5 parenting tricks for the busy holiday season
I know I need all the parenting tricks I can carry any day of the week, let alone during the busy holiday season.
Though I’m not proud to admit it, holiday time often finds me over-stressed and anxious–and often I’m not the mom, spouse, sister, or friend I really wish I could be.
So I moseyed on back through my archives tonight for some parenting Quick Tricks. Little treats to keep in my back pocket this season so I’m more who I want to be and less of a holiday brat.
This year, I’m laying low. Keeping priorities up front and these five parenting tricks close at hand for the busy holiday season.
Here’s the skinny. . .
- 5 Parenting Tricks for the Busy Holiday Season: In no particular order. . .
1. Be Positive. In interactions with friends and family, while you’re with your kids and while your kids are with you.
Even when you’re alone. Thinking and acting positively helps. In so many ways.
If we think and truly believe that our kids are trying their best, we can slow down, back up, and use it as a learning experience:
- State the child’s positive motive. (You wanted a turn to color. . . )
- State the skill he used to achieve his goal. (. . . so you grabbed the crayon.)
- State the limit and why it is needed. (You may not grab. Grabbing hurts.)
- Teach the child what you want him to do or say instead. Then ask him to do or say those actions. (When you want a turn to color, say, ‘I want a turn to color, too. Which color can I use?’ Say it now.)
- Praise and encourage your child for being willing to try a different approach. If possible, point out how the new approach proved successful. (You did it! Now he gave you the yellow crayon so you can color, too.)
Being positive means that our kids hear us say positive things about them–and others. And seriously, kids can hear us in the car, my friends. When we’re on our cells in the grocery store or while we’re chatting and they’re on the iPad. They can hear us.
And if they hear us going on and on in a negative way about a friend, colleague, or spouse, they’ll think it’s okay. And they’ll do the same with their friends, and it’s an awful, toxic cycle.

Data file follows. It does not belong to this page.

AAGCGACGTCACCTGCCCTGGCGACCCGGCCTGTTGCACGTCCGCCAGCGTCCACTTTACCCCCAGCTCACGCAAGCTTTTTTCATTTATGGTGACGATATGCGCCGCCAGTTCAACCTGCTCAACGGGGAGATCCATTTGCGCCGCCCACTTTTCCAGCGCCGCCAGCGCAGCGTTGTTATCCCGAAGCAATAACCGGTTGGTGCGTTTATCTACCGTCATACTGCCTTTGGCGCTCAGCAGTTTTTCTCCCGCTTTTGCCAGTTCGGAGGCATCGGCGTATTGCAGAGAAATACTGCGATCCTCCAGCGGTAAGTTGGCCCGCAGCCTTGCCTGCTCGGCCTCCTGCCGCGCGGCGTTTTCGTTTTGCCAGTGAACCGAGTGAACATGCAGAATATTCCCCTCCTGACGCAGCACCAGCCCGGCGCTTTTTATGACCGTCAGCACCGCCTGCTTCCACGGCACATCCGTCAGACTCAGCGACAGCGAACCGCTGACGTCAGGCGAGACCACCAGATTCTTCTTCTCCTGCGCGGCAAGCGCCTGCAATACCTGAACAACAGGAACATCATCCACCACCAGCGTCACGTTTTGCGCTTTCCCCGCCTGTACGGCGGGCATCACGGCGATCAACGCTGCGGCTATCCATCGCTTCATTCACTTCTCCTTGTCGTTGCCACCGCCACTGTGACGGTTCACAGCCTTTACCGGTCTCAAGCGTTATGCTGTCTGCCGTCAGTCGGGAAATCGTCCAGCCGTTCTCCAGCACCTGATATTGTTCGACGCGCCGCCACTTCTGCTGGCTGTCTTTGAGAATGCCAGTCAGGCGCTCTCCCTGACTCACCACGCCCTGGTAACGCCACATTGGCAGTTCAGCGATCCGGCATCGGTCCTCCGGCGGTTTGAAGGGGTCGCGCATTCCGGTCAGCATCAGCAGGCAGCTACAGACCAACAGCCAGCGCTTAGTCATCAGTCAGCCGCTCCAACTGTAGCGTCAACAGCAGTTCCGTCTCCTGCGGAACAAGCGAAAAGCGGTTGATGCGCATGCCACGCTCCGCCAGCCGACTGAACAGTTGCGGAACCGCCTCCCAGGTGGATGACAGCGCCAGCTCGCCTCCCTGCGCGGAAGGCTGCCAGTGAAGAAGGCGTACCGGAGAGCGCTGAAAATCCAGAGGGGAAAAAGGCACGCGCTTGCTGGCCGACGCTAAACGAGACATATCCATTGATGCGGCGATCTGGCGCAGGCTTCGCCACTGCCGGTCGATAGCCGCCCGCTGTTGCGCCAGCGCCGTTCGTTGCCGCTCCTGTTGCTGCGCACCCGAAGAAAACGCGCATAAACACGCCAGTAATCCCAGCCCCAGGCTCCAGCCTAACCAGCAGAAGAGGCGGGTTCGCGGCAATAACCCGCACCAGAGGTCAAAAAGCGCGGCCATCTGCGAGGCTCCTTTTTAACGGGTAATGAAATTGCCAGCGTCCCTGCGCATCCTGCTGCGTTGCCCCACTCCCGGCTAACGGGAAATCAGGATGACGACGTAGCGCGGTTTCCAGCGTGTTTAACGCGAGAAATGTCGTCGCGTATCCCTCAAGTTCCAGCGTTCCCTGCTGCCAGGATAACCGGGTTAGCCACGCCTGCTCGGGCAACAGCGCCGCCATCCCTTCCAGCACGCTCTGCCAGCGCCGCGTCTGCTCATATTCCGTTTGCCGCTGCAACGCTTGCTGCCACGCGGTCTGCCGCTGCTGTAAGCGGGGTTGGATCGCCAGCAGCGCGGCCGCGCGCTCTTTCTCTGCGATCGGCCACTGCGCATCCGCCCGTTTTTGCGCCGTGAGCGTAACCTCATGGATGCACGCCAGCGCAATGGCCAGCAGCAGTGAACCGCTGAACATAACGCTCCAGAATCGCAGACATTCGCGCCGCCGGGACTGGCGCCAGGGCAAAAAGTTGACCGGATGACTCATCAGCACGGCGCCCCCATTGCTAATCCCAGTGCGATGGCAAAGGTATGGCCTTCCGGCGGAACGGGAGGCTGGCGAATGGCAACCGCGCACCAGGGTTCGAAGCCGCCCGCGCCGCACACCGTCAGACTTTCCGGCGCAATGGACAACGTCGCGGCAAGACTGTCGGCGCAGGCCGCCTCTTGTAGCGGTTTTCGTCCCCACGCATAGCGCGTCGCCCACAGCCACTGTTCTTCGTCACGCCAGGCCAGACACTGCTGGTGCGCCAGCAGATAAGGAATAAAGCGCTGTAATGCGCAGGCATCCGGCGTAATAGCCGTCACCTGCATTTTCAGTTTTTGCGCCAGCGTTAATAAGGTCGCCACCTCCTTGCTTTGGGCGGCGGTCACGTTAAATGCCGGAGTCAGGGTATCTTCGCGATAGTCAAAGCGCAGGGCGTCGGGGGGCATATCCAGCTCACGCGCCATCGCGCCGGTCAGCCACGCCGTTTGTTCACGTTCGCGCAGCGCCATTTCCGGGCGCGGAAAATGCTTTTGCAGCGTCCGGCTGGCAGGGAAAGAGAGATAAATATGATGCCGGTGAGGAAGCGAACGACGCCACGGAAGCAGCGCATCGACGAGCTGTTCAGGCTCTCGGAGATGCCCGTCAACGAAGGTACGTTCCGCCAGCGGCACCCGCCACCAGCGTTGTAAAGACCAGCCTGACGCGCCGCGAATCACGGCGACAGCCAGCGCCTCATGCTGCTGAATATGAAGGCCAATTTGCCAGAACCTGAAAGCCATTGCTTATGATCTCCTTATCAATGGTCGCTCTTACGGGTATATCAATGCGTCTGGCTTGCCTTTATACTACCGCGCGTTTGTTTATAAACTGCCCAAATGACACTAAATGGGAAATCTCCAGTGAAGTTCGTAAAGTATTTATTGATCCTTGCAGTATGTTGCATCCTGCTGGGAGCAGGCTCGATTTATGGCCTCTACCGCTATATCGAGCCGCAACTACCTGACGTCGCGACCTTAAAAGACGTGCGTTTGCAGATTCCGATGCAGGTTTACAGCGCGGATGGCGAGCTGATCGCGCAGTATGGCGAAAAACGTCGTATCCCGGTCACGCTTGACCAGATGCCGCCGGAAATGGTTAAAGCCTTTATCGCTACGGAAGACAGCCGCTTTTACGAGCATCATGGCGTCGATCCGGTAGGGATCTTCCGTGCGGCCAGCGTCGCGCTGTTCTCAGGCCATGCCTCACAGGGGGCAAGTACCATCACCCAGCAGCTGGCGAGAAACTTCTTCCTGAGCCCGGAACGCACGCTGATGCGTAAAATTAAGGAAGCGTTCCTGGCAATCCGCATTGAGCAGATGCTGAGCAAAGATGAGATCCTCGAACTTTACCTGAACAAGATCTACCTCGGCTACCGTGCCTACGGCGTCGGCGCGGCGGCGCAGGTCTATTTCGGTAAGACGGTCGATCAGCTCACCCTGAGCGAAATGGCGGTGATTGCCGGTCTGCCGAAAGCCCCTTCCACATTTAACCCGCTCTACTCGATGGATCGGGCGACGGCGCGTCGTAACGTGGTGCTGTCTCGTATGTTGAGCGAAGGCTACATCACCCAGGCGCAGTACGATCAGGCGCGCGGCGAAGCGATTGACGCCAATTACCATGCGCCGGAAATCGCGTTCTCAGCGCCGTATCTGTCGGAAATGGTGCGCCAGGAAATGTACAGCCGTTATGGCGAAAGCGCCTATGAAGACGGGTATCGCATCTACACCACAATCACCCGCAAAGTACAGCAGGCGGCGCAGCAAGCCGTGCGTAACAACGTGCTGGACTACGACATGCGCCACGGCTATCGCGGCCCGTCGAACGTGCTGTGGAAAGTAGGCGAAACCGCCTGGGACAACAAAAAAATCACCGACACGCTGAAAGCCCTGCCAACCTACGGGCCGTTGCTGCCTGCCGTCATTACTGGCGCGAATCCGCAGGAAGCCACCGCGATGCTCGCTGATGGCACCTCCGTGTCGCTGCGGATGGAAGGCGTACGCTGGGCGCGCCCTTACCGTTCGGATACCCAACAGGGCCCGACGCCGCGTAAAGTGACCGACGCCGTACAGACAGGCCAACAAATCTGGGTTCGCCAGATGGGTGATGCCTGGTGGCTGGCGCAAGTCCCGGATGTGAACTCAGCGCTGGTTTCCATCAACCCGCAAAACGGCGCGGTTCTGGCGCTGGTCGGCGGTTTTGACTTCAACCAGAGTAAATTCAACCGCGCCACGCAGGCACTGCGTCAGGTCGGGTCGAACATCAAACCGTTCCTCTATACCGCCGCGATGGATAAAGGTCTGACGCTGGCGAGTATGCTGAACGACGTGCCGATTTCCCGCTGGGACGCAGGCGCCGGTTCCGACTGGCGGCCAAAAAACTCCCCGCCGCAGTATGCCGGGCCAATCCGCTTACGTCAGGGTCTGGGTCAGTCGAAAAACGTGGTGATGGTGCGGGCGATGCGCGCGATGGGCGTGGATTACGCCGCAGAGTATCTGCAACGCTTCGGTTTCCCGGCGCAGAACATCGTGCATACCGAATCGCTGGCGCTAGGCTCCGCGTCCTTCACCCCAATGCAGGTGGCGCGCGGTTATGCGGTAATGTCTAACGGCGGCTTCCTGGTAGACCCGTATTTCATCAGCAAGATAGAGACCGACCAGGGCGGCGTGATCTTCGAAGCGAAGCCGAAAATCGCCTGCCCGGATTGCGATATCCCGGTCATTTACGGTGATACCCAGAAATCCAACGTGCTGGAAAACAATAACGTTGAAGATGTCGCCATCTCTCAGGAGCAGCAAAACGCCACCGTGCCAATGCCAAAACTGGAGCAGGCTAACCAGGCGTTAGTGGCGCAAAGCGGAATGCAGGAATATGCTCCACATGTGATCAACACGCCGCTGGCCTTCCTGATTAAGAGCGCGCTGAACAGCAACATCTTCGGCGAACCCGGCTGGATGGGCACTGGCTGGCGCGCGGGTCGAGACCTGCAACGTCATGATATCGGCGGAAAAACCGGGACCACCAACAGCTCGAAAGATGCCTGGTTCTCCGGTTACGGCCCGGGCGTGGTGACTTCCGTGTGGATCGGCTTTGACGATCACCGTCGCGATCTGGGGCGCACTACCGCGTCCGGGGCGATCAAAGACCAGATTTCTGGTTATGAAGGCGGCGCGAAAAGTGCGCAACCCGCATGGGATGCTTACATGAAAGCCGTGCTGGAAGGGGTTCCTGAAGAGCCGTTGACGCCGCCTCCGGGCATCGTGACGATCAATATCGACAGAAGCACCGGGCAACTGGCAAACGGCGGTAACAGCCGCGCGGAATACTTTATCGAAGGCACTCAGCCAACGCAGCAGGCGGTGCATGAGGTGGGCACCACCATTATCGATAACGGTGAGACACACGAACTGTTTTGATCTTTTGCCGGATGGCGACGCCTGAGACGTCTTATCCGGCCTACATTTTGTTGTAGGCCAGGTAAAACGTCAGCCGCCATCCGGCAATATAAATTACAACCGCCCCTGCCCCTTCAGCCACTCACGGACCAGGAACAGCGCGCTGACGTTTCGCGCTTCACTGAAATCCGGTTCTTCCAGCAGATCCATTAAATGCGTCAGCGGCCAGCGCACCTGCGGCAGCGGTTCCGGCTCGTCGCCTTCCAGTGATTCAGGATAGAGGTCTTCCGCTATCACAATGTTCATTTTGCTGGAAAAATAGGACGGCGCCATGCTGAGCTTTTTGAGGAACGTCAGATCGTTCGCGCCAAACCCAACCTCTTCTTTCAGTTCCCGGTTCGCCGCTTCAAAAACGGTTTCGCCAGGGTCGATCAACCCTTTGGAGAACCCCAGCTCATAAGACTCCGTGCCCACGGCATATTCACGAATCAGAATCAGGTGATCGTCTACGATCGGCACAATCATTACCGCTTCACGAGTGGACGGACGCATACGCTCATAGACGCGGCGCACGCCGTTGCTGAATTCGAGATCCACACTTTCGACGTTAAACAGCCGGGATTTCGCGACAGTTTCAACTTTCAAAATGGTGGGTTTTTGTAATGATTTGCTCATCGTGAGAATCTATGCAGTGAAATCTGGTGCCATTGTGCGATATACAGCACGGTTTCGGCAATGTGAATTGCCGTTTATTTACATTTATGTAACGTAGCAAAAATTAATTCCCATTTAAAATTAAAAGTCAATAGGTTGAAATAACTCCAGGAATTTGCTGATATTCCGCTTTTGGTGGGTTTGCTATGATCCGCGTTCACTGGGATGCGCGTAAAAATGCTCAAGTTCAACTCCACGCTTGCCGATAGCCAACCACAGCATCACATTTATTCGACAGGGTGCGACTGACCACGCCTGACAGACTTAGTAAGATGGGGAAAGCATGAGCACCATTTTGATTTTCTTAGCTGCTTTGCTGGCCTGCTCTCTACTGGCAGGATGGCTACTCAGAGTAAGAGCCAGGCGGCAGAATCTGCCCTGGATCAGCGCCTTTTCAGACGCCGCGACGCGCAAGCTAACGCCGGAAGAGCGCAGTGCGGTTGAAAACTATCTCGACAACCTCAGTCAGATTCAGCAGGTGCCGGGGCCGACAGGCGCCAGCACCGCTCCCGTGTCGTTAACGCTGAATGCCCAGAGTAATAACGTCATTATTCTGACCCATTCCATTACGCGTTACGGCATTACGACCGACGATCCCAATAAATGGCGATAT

Yes, it’s not always easy to think about this stuff when we’re running here, there, and everywhere, but this is a start. It’s about being aware. And being willing to change.
2. Use Wait Time. Especially during this insanely busy time, we need to use wait time. With our kids, spouses, with ourselves.
Wait Time is simply giving people time to wait–and think–before they share an answer. It’s as simple as saying, at dinner (or breakfast or lunch or whenever you can sit down to eat with your family):
What a busy day it was today! We did so many things! Everyone think for a minute about something that made you smile today. Don’t yell it out–we’ll take turns sharing in a minute. Just think back through the whole day, and when the big hand is on the two (if a clock’s nearby) we’ll all share.
Usually, I seem to move so quickly through the days that I forget to give my kiddos time to think before they answer me. Like most of us, I tend to rush through one thing in order to move to the next, and Wait Time forces everyone to slow down. I know I need to do it more. But in the end, Wait Time will hopefully help our kids develop more clear thoughts, ideas, and answers, and help them to be more patient little people.
3. Notice Them. Really. Be there, be specific, and tell them what you see.
The goal with noticing is to state an observation rather than make a judgement. Instead of Good job, Cora, go for Cora, you put your toys in the bin and your clothes in the drawers. You cleaned your room so you can find things when you want them.
Wordy, yes. Takes thought, yes. But it does make sense, especially for our little guys.
- Start your sentence with the child’s name or the pronoun ‘you’. Look at you!, or I noticed. . .
- Describe what you see. You found her blanket and gave it to her. That was helpful!